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Proclamation 6509—National Education First Week, 1992

November 20, 1992

By the President of the United States of America

A Proclamation

Three years ago, beginning with our historic Education Summit with the Nation's Governors, we launched America 2000 -- an ambitious campaign to achieve excellence in our schools. Today more than 2,000 cities and towns throughout the United States and territories proudly count themselves as America 2000 communities, thanks to the shared commitment of parents, teachers, students, local public officials, and concerned business leaders. Recognizing the importance of education, not only as a treasure in itself, but also as the key to advancement for individuals and nations, these Americans are working to meet high standards in the classroom and to make their homes and neighborhoods places where learning can happen. As a result of this outpouring of support for our America 2000 strategy, we have begun to chart promising gains -- 7 years before our target date.

Since we launched America 2000, concerned individuals from all walks of life have responded enthusiastically to the challenge of building a new generation of American schools. Last year, when private sector leaders formed the New American Schools Development Corporation and announced a nationwide competition for the best school designs imaginable, nearly 700 teams submitted proposals. The Administration also pursued, and this July I was pleased to sign, the Higher Education Amendments of 1992, which will promote lifelong learning and achievement by expanding eligibility for student loans, by improving the accountability of student loan programs, and by providing for an alternative certification program through which States can devise ways to enlist the knowledge, experience, and skills of qualified men and women who want to teach yet lack traditional teaching degrees. In keeping with America 2000 and with our calls for increased competition and accountability in our Nation's schools, at least 10 States have expanded parental choice in education, and this year's report of the National Education Goals Panel shows that we have begun to increase the high school completion rate while, at the same time, significantly reducing drug use in and around our schools.

These developments are encouraging, and they are powerful testimony to the principles that guide our America 2000 strategy: greater parental choice and involvement in education; increased flexibility for teachers; high standards of student performance, verified by testing; competition and accountability in schools; and, of course, sustained cooperation among all Americans. However, even as we take justifiable pride in our progress, we know there is still much work to be done. In a world that demands excellence in science, technology, and commerce, America's economic competitiveness will remain at risk as long as our students are not among the best in the world. We must continue to reach out to the nearly 2,000 students who drop out of school each day, abandoning their best hope for a bright future, and we must continue to expand educational opportunities for the estimated 26 million Americans who are functionally illiterate. Toward these ends, concerned Americans in education, business, private voluntary organizations, and the media are joining together in observance of National Education First Week.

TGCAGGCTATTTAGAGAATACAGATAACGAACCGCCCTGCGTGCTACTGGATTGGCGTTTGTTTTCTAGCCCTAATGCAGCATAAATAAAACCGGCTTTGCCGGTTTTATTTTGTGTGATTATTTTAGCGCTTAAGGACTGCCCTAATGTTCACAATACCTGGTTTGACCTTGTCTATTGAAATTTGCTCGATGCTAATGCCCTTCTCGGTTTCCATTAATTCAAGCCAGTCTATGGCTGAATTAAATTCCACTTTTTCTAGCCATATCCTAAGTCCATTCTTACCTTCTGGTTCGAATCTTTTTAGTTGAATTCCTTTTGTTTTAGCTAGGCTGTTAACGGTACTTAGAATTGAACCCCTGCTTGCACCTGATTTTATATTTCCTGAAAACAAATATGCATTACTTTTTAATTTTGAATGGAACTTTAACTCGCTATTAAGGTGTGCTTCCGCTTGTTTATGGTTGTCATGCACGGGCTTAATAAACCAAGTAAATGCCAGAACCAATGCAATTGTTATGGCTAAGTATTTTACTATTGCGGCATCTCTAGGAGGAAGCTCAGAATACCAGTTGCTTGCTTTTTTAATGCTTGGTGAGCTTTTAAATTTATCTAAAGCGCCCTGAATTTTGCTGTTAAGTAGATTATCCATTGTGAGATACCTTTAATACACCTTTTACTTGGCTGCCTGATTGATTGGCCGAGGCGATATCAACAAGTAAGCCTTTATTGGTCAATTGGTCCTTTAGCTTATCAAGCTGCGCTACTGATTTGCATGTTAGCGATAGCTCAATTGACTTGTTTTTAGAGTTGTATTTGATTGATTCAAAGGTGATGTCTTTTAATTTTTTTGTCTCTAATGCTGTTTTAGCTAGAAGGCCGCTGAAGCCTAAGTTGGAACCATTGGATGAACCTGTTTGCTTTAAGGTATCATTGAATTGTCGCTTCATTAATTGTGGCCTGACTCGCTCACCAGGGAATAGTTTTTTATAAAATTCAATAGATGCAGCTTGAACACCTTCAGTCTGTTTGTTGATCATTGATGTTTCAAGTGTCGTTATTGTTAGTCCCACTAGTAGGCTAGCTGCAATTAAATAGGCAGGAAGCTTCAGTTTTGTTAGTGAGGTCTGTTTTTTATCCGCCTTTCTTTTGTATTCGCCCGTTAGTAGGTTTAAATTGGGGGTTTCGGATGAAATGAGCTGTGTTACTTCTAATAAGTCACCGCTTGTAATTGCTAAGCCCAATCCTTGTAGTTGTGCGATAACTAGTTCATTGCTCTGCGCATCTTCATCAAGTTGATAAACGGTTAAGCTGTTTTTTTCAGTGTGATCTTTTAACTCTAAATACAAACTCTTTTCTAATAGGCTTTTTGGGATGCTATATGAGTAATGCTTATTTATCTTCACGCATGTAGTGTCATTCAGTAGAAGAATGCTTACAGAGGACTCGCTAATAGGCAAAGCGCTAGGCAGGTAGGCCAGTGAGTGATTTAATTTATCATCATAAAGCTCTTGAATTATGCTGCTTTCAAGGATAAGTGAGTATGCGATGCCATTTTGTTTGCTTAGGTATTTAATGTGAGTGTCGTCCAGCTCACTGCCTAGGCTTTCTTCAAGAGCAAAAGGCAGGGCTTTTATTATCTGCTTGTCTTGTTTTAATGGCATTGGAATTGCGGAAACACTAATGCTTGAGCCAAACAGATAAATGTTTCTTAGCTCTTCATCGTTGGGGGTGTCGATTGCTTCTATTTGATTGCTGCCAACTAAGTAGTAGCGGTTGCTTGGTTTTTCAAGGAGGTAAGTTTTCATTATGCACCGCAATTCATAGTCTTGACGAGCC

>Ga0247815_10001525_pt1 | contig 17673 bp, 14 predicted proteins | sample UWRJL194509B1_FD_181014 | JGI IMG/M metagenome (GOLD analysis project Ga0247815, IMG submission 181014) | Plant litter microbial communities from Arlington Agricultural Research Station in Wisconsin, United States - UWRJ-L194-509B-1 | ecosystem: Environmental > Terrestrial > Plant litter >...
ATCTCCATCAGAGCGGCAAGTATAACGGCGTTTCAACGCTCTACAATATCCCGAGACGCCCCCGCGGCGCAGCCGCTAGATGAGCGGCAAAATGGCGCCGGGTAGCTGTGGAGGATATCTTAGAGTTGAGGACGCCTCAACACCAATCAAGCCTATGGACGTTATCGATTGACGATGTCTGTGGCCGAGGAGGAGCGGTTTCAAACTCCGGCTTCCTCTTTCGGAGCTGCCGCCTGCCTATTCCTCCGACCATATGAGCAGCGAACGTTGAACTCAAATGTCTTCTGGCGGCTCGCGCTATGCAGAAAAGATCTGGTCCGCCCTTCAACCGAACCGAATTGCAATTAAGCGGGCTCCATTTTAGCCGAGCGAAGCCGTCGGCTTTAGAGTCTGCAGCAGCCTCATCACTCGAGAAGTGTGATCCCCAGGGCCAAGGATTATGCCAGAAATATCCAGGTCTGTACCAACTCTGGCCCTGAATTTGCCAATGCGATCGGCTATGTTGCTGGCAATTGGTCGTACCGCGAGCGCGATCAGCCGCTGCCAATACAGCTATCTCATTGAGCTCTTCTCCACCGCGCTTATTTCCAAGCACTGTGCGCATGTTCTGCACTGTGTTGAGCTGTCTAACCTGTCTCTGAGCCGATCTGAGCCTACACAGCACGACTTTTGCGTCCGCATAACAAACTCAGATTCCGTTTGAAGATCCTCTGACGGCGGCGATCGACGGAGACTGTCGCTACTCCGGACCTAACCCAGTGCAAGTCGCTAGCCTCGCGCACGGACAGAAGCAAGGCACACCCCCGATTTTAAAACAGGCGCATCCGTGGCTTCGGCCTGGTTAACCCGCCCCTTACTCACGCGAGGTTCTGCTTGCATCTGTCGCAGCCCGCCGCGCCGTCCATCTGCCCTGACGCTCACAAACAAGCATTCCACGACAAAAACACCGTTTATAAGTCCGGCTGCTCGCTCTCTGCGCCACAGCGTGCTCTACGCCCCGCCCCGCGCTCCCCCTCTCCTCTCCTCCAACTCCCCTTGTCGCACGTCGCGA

This week we renew our commitment to achieving excellence in education -- school by school, community by community. Millions of parents, educators, business owners, and volunteers are participating in this effort in support of our America 2000 strategy, and I salute them.

In recognition of the importance of learning to each American and to our Nation, the Congress, by House Joint Resolution 543, has designated the week of November 30 through December 6, 1992, as "National Education First Week" and has requested the President to issue a proclamation in observance of that week.

Now, Therefore, I, George Bush, President of the United States of America, do hereby proclaim the week of November 30 through December 6, 1992, as National Education First Week. I urge all Americans to observe this week with appropriate programs and activities.

In Witness Whereof, I have hereunto set my hand this twentieth day of November, in the year of our Lord nineteen hundred and ninety-two, and of the Independence of the United States of America the two hundred and seventeenth.

Signature of George Bush


George Bush, Proclamation 6509—National Education First Week, 1992 Online by Gerhard Peters and John T. Woolley, The American Presidency Project

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